“Colorado is known as cow country, but there is no longer enough water to produce the hay needed to feed cattle,” she said. “Jerry Nine of the High Plains/Midwest Ag Journal reported that our current drought has culled half the cows from some ranchers’ herds. Supermarkets in Colorado are now being forced to import beef from Venezuela.”
What most troubles Ms. MacMillan is the lack of concern regarding this situation. She pointed to some obvious vested interests.
“Ski resorts need snow, municipalities need water, and climatologists are paid by the state of Colorado,” she said. “On top of that, the city of Denver owns Winter Park ski area, while farmers in drought areas receive water from reservoirs pumped in via pipelines. They stay silent because they’re afraid of being cut off if they speak out.”
When asked why she became so involved, MacMillan cited her activist grandfather. “In the 1950s we had a cabin on Lake Superior, which was then the world’s purest body of water. But Sen. Hubert Humphrey wanted to allow Hibbing iron ore mines to dump their taconite tailings into the lake. My grandfather lost the battle, and not long afterward the city of Duluth discovered asbestos fibers in their drinking water.” She also referred to the 2002 Hayman, Colorado fires. “A decade ago, 137,000 acres were burned. Today, only 17,000 acres have been restored.”
These blatant acts of contamination and widespread destruction taught MacMillan a valuable lesson. “Don’t turn your government officials loose and allow them to make decisions that will impact your country forever. I’m taking on something that I don’t even know where it’s going, but sometimes one person can make a difference.”
China Willing to Move Rivers for Water
By Victor Thorn
Water wars within the domestic U.S. are by no means the only ones taking place. A recently released U.S. intelligence report warned that America is making preparations for a global water war that will occur in as little as a decade.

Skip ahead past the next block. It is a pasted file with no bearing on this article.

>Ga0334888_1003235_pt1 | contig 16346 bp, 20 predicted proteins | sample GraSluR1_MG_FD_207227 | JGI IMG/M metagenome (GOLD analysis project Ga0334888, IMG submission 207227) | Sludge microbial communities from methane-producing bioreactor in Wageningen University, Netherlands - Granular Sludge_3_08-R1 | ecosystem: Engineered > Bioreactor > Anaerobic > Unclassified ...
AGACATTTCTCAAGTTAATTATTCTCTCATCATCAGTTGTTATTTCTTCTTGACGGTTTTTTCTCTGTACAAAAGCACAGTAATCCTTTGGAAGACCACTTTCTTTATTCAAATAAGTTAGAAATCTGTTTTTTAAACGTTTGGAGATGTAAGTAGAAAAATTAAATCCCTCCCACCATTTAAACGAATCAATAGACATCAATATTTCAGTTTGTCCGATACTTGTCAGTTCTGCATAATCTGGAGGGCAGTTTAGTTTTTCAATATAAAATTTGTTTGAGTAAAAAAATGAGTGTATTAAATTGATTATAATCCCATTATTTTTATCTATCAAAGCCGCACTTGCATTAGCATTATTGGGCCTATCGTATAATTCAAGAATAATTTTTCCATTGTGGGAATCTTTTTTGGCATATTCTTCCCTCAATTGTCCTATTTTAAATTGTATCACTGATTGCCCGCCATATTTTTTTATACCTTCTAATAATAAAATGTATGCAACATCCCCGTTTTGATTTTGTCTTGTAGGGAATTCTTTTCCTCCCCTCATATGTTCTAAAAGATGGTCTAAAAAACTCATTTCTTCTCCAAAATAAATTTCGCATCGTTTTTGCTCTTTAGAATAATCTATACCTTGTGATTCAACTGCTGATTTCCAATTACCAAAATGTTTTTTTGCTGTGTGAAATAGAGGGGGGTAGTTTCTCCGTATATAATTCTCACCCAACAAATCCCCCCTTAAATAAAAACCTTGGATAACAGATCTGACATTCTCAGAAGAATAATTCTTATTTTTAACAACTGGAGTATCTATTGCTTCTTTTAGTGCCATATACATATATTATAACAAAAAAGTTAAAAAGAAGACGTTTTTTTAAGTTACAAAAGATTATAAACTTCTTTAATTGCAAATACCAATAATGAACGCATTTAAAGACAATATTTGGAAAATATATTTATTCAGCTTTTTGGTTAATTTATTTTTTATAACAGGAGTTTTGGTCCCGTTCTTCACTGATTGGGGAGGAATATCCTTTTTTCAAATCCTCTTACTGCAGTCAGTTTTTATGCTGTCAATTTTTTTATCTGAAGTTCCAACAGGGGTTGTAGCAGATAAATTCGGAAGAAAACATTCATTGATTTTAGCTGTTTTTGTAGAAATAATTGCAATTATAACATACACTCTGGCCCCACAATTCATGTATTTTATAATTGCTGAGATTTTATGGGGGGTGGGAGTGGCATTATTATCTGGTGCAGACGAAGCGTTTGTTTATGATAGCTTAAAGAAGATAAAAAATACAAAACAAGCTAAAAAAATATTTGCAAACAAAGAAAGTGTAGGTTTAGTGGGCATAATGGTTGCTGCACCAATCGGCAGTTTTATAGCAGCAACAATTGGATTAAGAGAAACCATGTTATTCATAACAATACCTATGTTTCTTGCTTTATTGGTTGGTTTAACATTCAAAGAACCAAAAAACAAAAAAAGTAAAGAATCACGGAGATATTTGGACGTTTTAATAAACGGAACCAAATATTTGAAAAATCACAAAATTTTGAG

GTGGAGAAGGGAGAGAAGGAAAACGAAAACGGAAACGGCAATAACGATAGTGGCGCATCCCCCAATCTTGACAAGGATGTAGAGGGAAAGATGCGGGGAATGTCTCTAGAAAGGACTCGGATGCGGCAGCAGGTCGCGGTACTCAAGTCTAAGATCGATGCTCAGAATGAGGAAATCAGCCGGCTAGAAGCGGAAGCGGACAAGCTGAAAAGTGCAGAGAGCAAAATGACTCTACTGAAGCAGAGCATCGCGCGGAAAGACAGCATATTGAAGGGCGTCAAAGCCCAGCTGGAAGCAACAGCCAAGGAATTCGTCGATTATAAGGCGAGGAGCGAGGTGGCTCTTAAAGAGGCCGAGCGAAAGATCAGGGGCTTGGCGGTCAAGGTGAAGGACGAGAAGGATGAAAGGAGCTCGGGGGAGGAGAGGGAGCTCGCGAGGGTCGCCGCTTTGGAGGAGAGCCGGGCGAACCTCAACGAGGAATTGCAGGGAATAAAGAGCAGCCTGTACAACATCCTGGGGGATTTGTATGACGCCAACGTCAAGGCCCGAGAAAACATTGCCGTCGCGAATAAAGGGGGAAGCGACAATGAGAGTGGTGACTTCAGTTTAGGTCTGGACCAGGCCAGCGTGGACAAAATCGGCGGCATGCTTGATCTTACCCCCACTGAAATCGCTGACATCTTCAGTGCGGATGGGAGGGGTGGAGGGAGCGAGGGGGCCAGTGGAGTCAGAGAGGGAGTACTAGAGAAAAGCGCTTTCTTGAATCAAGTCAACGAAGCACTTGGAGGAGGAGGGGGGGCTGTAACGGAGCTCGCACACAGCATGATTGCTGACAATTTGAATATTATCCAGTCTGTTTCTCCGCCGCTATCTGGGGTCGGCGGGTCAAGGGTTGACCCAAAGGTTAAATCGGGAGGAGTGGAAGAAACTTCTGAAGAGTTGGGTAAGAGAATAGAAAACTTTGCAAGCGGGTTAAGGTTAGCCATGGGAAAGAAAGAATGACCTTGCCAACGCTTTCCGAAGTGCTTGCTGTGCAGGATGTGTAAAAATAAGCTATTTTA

Popular blogger Alexander Higgins, in a March 22 article published on his website, wrote about the State Department’s concerns:
“Information released to the public revealed that intel officials expect water shortages [could] lead to terrorism, political unrest and wars after approximately 10 years.”
Russian news agency RT confirmed this notion on the same day.
“Nations will cut off rivers to prevent their enemies access to water downstream, terrorists will blow up dams and states that cannot provide water for their citizens will collapse,” reported RT.
One of the biggest culprits has been China, which is remapping river flows and damming major waterways. Brahma Chellaney, author of the book Water: Asia’s New Battleground, stated that Chinese bankers and construction companies are building more dams than anyone else in the world. Their neighbors in India, Vietnam, Bangladesh and Pakistan are concerned that if rivers leading to their countries are dammed, China could turn off the tap anytime it desires. With at least 20 major dams being planned, China is acquiring a great deal of strategic leverage.
With China holding over $1 trillion in U.S. debt, could communist leaders also be eyeing American water resources? Skeptics may balk, but China has purchased an American movie theater chain, a U.S.-owned bank, land in Michigan and the rights to domestic gas and oil deposits. Why would water resources be any different?
Today, China has 20% of the world’s population, but only 7% of the world’s water. Average Americans use 150 gallons of water a day compared to only 22 gallons a day by the Chinese. As America’s largest foreign debtor, could China demand that U.S. debts be paid in water rather than worthless dollars?
This scenario is certainly plausible. By some accounts, as early as 2030, China will suffer a water deficit equivalent to the total amount that Lake Mead feeds into the Hoover Dam. Some 11 Chinese provinces, including Beijing, are experiencing water shortages. An estimated 190 million citizens regularly drink polluted water. With a higher than average mortality rate, China’s water is killing its people.
Chellaney summed up the situation: “National reliance on oil can be reduced through other sources of energy. There is no such hope with water. Water has no substitute.”
Victor Thorn is a hard-hitting researcher, journalist and author of over 50 books.